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Remembered Today:

muleteers and slavo-brit penal bn


sabine72

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Hello,

I know this is a delicate subject, and I do not need answers why it happend the shot at dawn's.

I studied the belgian ones and my final essay to get my international badge as a guide(toerisme vlaanderen) was "belgian shot at dawn's"

back to the british list

I found 5 muleteers no dates and no cem or memorial where there name is on

since they are at the bottom of the list and the last dated one is 6/11/1920

I suspect they died after that date.

and then I got 11 names from the slavo-brit penal bn on may 1919 and no known grave or memorial

this has been haunting me for over a week now, and I know my selfe, I need to find answers on these questions

1)why where these 16 not commemorated it says not known or not commemorated

2)that penal bn was that the same as belgian penal bn=no bullet but the punisment was serving in a penal bn fo a time and if you survied it your name was cleared,they got the most dangerous tasks

3)Muleteers?5 and not even a date

hope someone can help me with this

kind regards

sabine

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Hello Sabine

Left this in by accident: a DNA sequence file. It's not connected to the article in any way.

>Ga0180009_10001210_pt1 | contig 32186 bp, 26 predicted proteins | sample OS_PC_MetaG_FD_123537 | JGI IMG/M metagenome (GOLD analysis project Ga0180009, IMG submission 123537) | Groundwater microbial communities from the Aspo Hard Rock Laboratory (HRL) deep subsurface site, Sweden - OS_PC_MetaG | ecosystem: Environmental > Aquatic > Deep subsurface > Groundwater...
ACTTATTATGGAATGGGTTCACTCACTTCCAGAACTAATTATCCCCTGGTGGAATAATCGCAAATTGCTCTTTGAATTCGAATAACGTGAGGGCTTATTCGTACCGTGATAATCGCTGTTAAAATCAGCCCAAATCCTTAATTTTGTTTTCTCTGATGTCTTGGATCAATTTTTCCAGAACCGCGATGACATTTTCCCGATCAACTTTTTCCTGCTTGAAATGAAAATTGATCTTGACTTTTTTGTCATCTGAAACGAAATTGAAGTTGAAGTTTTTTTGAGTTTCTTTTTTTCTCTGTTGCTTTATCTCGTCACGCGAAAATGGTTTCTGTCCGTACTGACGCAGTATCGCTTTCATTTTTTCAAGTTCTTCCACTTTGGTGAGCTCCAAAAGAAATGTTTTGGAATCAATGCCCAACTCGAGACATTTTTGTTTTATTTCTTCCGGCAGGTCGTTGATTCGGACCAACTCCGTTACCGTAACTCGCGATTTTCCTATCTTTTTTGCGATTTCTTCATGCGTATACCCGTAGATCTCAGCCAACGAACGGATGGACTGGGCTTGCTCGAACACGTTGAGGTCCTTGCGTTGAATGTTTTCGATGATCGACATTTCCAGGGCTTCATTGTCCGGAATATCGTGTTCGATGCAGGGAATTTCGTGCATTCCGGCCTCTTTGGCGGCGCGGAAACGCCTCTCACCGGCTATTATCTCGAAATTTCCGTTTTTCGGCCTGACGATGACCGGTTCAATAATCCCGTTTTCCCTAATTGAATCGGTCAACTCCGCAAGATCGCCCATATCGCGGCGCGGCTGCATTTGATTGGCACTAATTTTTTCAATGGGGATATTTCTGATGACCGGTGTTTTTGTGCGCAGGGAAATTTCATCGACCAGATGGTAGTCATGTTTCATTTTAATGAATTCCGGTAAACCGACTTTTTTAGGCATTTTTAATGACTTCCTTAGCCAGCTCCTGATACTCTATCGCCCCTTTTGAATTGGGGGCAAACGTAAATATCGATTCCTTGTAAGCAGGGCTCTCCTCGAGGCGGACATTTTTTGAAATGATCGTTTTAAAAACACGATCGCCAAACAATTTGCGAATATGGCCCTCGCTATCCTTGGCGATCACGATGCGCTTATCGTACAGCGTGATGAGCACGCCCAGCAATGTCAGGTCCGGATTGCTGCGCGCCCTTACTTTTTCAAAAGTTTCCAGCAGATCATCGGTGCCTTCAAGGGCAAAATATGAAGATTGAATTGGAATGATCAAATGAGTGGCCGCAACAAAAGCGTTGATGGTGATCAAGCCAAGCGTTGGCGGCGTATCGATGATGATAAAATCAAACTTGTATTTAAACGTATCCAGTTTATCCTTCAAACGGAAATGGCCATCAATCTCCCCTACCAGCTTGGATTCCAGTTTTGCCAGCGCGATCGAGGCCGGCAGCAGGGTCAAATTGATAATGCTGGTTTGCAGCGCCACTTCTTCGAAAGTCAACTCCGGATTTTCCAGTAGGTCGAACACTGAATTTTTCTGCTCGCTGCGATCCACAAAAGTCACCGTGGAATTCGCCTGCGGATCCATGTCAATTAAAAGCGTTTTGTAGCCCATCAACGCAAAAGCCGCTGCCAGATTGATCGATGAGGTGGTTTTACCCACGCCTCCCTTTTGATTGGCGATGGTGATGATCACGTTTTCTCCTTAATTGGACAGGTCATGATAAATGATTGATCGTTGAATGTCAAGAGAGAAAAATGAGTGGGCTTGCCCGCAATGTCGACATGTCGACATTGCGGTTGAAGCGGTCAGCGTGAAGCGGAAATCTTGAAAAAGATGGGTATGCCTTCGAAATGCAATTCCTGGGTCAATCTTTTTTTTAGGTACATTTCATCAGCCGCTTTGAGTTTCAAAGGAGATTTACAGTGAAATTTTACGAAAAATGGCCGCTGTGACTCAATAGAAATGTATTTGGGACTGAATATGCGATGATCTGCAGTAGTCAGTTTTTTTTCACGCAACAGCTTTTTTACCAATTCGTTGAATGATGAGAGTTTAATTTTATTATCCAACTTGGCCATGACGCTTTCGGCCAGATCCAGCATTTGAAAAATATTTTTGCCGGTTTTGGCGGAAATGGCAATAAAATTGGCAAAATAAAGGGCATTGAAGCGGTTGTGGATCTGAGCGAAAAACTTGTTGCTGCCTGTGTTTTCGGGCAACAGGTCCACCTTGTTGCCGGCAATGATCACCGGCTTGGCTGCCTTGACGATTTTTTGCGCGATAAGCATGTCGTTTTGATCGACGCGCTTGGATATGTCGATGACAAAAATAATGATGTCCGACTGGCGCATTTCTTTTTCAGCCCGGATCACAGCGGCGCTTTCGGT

The eleven Russians were all shot on 31 July 1919 following a mutiny. The five Macedonian Muleteers were all shot for murder, one on 6 July 1917 and the other four on 31 October 1919.

The details are in Shot at Dawn by Julian Putkowski and Julian Sykes.

They were probably buried locally and never came to the attention of the Commonwealth War Graves Commission.

Two British soldiers were also shot in Nov 1920: one in Turkey, also for murder, and one in India following a mutiny in an Irish regiment stationed there.

Ron

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thanks Ron,

that book will be in my hands soon again, I should have known :whistle:

kind regards

sabine

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It wasn't a Slavo-British Penal Battalion that mutinied but the Slavo-Brtish Legion. They were technically not part of the British Army but a White Russian unit with British officers seconded to it, at least four of whom were murdered. The British Army did not use penal battalions unlike the Belgians, Russians and Germans all of which used them as an alternative to the death sentence or long imprisonment. The British solution was the suspended death sentence introduced by Haig giving many soldiers a "second chance" which most (but not all) took and did not re offend again.

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thank you

an other question answered,and will check that list again since I already found a few errors in it.

regards

sabine

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